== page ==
Industry figures collected by the government and obtained by The Globe and Mail reveal just how lucrative the private drug plans are for pharmacies. One unidentified pharmacy last year collected $6.4-million in allowances from generic manufacturers for four drugs that cost $5.9-million, the figures show. In one instance, the pharmacy received an allowance that was more than three times higher than the cost of the drug itself.
Of the $1.48-billion that manufacturers paid in allowances to pharmacies in 2008 and 2009, just under 80 per cent, or $1.2-billion of the total, was for drugs not funded by the province. They represent about half of all prescriptions.
The pharmacies are responding to Ontario’s move by threatening to close store, reduce the number of pharmacists and technicians, and generally threatening to make the sky fall. The new regulations leave smaller pharmacies — which make most of their money on prescriptions as opposed to cosmetics and convenience items — particularly exposed.
So is there anything here? Will the province save money on drugs with this plan or will it lead to less convenience for customers or both? First, let me say that these professional allowances seem awfully similar to slotting allowances, the lump sum fees that packaged goods makers have made to supermarkets in order to gain distribution for their goods. Now many people have argued that slotting allowances are open to abuse and it seems the same can be said for professional allowances. There seems to be every reason to use them as a way to skirt regulation. They also seem to matter in terms of who gets distribution. One pharmacy manager told the Globe and Mail:
Ms. Winn admits its one of the few ways drugstores choose a supplier. “They’re all the same price,” she says of the generic drugs, which are made identically. “So as the pharmacist, you pick the one that either you like the person that is calling on you, or you like the reputation of that company.” And the amount a company is willing to rebate, anywhere between 10 and 60 per cent at her stores, Ms. Winn estimates, is often a deciding factor.
Now it seems that the province should see lower prices if these allowances go away. The generic drugs are interchangeable commodities and should nearly at cost if there is retail competition. If the suppliers pay a lump sum upfront, they need a higher wholesale price to recoup that amount and still break even but that leads to less intense retail competition (which the pharmacies like). Combined with the allowance, retail profits then rise.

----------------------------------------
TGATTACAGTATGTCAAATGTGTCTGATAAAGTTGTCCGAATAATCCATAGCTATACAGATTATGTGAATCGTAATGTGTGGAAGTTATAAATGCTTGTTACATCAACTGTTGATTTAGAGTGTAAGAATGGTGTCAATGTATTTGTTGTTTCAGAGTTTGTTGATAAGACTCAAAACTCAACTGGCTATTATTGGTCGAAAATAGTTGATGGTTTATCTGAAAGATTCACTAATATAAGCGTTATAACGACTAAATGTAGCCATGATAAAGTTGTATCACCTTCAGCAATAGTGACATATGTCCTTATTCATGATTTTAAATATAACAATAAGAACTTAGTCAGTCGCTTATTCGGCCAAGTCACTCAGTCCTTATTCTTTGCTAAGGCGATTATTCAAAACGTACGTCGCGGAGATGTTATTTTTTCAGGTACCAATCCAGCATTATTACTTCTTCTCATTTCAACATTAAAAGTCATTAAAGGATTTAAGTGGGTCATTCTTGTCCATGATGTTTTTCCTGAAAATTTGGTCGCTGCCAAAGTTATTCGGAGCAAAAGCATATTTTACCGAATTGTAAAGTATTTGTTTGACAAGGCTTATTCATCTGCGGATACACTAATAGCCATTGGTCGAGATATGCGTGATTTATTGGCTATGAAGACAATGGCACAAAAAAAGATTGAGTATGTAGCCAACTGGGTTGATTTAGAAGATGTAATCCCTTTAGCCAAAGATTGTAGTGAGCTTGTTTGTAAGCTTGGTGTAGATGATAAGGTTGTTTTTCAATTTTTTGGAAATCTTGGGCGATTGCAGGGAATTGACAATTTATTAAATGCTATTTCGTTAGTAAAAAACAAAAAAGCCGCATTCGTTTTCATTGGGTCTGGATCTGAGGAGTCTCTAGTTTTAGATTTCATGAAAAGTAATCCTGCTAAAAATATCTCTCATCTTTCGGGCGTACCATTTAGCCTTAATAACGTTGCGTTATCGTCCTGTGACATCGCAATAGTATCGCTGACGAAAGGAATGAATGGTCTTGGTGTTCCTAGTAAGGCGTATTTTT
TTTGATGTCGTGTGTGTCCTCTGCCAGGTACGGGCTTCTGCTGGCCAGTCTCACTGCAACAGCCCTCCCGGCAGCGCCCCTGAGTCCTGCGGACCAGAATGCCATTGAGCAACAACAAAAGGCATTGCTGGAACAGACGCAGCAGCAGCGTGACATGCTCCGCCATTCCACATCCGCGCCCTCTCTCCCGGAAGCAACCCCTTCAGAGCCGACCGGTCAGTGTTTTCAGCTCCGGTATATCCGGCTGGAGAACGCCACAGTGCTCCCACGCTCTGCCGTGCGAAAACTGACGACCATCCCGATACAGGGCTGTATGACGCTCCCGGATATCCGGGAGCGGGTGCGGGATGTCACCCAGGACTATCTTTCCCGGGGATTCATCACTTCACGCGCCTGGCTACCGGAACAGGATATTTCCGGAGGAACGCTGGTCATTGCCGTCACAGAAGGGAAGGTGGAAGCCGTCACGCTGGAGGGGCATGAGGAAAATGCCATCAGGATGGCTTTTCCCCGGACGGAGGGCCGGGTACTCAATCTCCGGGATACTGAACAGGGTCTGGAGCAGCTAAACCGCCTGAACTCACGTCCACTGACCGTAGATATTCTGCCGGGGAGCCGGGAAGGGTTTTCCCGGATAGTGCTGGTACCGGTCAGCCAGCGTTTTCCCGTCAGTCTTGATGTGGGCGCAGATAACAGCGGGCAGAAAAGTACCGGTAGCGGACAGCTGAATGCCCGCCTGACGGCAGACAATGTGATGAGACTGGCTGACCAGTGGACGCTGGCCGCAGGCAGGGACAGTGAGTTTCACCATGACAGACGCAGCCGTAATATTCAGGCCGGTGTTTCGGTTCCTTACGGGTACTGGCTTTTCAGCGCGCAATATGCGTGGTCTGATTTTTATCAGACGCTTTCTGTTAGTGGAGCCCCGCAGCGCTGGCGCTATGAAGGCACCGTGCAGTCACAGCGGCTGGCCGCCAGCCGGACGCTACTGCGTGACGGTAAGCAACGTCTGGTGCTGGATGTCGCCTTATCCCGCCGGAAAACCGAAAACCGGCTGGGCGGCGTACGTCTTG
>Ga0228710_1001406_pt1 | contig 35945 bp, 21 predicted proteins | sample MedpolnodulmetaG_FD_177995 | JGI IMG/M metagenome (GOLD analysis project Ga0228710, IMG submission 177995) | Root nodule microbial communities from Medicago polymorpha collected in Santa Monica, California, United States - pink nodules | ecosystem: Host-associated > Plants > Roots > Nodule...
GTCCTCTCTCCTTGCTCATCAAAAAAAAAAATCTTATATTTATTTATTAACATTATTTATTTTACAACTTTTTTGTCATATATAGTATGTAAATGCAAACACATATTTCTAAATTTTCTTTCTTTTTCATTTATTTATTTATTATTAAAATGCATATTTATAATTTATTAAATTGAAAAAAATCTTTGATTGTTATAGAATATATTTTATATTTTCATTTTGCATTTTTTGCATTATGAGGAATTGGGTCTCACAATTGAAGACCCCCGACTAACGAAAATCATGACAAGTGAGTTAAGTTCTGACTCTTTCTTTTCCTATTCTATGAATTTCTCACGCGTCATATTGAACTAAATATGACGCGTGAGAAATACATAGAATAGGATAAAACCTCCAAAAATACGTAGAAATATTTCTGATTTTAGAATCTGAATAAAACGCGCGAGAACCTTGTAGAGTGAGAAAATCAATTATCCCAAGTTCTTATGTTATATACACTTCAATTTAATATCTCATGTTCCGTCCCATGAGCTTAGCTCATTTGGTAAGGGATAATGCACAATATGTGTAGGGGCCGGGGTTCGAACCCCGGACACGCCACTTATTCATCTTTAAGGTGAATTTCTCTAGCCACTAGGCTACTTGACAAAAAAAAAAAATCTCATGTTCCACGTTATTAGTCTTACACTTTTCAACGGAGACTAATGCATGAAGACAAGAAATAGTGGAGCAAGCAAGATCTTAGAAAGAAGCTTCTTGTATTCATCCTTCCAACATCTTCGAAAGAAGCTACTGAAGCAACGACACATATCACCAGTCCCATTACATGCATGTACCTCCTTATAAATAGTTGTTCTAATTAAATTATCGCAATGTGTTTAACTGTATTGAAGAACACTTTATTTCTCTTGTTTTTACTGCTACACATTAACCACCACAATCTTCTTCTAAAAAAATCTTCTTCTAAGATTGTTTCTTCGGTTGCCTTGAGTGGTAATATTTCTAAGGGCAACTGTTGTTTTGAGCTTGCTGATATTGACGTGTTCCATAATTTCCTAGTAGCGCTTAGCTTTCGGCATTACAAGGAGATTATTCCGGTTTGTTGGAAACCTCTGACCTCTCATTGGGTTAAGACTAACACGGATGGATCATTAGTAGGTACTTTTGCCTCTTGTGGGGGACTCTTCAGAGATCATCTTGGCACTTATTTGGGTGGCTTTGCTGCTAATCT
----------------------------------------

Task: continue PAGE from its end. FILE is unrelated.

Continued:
Before any grad students get excited about trying to formalize that argument, they should know that Greg Shaffer at Rochester has beaten them to the punch. Shaffer also shows that allowing these lump sum fees lowers social welfare. Said another way, his analysis backs the Ontario regulators.
That said, Shaffer’s model ignores investments in retailing — things like maintaining network store or being open long hours. Those obviously provide convenience to customers. If pharmacies cut back enough, the provincial government’s savings could be funded by increased personal costs incurred by provincial residents. That said, I suspect that the existing equilibrium results in an over-investment in retailing — i.e., it is currently too easy to get to the drug store. My logic is that big allowances are going to go to stores that have big installed bases of customers. Since most of the customers are not paying for the drugs themselves (beyond, perhaps, some co-pay), a pharmacy builds a customer base by competing on non-price factors. Thus, there is a reason to go beyond an efficient level of service.